“Mainstream Fiction, Gay Reviewers, and Gay Male Cultural Politics in the 1970s,” GLQ: A Journal of Gay and Lesbian Studies 16, no. 3 (2010): 389-427. Read online (PDF).* Abstract:
An analysis of gay male reviewers’ responses to major commercial publishers’ expanded offerings of fiction by and about gay people during the 1970s reveals how reviewers constructed a machinery of gay-identified criticism, negotiated new definitions of gay identity, and forged a community of gay intellectuals and authors intent on using their own mainstream success to make evident to all the creativity and value of contemporary gay life. By decade’s end, this gay literary elite had developed ideas about gay cultural politics and the proper relationship between activism and commercial cultural production that differed distinctly from those of gay political organizations and other gay activists. These developments sketch a richer and more complicated story of the evolution of gay identity and gay politics—particularly the politics of visibility—after Stonewall.
Review of Heather Murray, Not in This Family: Gays and the Meaning of Kinship in Postwar North America, in Journal of the History of the Behavioral Sciences 47, no. 4 (Fall 2011). Read online (subscription required).
- “Observing this Memorial Day,” Harvard University Press Blog (May 24, 2013)
- “Boy Scouts in America: Or, Scrutiny in the Archive,” guest post at The Lazy Scholar (September 1, 2010)
- “Divided States #3: Connecticut Connections,” guest post at The Lazy Scholar (July 28, 2010)
In 2010-2011, I used this website to blog semi-regularly about my then-current research, contemporary politics and culture, LGBT issues, and other topics related to my academic interests. Here are some highlights (or click for the full archive):
- Some reflections on following the AHA on Twitter (January 10, 2011)
- The color of Scouting during World War II (September 1, 2010)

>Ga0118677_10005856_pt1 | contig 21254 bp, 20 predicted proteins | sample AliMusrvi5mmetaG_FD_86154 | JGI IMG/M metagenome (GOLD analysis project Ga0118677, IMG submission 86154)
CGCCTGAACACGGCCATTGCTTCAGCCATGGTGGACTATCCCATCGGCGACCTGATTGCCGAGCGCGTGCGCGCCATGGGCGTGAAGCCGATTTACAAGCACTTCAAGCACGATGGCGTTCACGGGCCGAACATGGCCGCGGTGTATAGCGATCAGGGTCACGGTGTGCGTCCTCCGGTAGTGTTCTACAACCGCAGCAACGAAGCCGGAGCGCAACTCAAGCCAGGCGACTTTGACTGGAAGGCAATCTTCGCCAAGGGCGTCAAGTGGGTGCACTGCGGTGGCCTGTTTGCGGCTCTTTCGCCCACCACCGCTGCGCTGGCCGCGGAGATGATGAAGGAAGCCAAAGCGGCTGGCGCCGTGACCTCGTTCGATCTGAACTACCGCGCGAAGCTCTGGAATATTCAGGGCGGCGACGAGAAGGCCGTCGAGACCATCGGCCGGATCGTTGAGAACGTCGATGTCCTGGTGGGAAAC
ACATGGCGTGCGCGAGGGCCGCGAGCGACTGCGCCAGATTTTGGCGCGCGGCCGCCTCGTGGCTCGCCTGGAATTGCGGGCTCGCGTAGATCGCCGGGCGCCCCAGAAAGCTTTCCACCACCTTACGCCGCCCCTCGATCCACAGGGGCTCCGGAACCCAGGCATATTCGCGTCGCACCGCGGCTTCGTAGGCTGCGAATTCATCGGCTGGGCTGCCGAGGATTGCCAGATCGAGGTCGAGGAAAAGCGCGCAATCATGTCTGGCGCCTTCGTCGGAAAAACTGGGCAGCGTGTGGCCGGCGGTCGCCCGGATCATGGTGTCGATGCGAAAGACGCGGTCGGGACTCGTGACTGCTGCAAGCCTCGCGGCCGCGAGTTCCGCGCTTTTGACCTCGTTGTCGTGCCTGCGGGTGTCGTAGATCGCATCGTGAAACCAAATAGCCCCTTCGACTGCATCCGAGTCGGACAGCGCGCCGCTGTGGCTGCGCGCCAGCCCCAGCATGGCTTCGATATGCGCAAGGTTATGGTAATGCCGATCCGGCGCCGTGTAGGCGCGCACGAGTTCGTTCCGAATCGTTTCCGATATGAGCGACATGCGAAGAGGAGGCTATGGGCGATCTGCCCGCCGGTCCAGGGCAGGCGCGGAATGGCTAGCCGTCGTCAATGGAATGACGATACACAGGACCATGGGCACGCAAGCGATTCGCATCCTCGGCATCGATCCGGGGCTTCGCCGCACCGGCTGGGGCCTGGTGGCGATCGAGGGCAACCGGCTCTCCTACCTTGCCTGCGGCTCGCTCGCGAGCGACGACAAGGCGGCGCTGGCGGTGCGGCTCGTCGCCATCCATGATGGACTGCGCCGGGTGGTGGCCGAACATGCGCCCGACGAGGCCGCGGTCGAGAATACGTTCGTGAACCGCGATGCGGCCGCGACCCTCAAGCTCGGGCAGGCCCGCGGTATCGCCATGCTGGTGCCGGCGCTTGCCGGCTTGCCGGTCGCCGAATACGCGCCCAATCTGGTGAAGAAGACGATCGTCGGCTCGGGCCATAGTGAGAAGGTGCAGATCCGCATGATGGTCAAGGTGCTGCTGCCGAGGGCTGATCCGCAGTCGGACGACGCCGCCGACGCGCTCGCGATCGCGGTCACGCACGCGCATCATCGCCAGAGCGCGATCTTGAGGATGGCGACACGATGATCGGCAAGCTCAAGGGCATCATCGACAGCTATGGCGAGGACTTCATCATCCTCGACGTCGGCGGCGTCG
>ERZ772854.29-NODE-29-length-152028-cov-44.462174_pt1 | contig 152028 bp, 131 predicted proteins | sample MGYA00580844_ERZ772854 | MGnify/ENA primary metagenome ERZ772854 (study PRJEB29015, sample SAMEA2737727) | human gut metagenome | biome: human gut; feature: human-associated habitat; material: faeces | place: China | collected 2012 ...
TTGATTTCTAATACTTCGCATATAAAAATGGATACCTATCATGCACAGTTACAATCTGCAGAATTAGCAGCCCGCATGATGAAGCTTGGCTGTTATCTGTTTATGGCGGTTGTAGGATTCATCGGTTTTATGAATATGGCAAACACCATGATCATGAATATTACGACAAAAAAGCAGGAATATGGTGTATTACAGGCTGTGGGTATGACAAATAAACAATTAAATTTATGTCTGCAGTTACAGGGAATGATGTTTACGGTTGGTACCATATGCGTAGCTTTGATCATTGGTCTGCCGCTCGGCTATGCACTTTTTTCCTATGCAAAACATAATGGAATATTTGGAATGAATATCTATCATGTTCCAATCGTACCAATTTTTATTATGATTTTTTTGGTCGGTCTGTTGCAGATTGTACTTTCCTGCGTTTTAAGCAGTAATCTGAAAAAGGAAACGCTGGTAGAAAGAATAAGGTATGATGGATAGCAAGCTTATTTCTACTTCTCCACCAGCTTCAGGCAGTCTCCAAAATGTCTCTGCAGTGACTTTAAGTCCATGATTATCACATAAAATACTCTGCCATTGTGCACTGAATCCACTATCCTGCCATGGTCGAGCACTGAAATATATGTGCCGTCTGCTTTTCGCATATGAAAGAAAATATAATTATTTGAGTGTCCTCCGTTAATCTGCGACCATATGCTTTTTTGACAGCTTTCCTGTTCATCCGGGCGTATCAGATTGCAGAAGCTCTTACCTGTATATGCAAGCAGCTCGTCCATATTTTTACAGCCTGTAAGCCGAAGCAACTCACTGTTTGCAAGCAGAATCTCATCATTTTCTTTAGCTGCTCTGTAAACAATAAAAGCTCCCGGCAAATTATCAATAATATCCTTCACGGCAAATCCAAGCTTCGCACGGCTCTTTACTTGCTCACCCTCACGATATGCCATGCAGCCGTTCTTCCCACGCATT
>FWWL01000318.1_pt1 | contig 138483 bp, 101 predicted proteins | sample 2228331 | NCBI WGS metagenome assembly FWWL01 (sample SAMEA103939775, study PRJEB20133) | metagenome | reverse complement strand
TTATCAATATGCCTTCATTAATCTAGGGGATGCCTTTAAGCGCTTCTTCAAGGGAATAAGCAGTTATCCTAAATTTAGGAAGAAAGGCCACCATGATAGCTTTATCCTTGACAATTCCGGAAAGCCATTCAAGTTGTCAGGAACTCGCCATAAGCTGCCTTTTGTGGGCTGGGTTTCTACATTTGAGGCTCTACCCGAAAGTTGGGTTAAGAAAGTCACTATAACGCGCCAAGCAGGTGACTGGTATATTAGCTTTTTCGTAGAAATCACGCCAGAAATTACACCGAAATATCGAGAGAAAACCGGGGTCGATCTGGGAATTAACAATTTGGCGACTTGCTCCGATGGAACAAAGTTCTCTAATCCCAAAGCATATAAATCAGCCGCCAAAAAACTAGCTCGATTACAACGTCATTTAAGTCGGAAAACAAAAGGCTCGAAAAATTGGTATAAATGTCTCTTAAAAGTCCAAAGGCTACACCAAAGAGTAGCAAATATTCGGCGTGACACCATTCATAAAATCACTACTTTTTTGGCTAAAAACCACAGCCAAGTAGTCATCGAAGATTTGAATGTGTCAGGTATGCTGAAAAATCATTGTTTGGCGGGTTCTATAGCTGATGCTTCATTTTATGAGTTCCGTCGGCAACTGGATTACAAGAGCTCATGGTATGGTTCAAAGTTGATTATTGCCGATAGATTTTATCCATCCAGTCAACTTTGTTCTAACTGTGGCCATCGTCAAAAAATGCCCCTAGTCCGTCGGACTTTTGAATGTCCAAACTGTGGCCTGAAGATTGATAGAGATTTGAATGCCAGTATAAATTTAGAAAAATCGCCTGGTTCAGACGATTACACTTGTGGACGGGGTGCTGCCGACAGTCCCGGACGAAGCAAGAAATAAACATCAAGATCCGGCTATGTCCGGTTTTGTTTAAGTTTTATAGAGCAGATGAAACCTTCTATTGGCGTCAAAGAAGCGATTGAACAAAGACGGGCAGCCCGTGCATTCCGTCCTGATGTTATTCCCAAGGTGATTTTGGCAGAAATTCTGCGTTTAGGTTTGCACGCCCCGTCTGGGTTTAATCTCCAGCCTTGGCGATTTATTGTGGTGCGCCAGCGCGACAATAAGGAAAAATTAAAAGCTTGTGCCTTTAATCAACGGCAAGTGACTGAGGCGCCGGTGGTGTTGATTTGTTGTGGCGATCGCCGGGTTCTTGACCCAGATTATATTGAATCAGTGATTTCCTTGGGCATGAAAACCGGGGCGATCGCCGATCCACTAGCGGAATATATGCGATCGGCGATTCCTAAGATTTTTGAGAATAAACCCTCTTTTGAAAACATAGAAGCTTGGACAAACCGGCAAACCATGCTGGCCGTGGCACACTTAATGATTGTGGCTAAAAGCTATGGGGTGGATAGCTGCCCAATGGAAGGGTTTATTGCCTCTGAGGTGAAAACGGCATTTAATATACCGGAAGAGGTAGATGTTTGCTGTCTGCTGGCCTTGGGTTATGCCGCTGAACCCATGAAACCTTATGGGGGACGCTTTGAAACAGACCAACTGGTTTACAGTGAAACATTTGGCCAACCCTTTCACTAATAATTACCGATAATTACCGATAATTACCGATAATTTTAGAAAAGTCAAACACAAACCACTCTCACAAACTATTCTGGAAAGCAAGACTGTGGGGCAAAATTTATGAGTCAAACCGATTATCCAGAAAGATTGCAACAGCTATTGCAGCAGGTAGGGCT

- When country music, regional resentment, and gender politics collide (August 22, 2010)
- Tough questions (June 9, 2010)
- ‘Colorful administrations’ (May 6, 2010)
“Visibility Matters: Fair Representation and American Belonging in the Age of the Moving Image,” Ph.D. dissertation, Yale University. In the twentieth-century United States, numerous men and women of marginalized social groups that were excluded from both full citizenship and informal social incorporation fervently believed that changing moving images—especially the commercialized entertainment offered by motion pictures and television—offered a way to knit themselves into the fabric of the nation by transforming the attitudes of the majority. My dissertation offers a comprehensive history of this belief; the numerous and varied efforts it inspired, from confrontational protests and consumer boycotts to political lobbying and informal negotiation; and the impassioned and often-colorful individuals, both famous and unknown, who led them. This history newly reveals the strikingly central role culture played in defining the terms of American citizenship in the twentieth century.
* This article is publicly archived here according to the terms of the Duke University Press Journals publication agreement.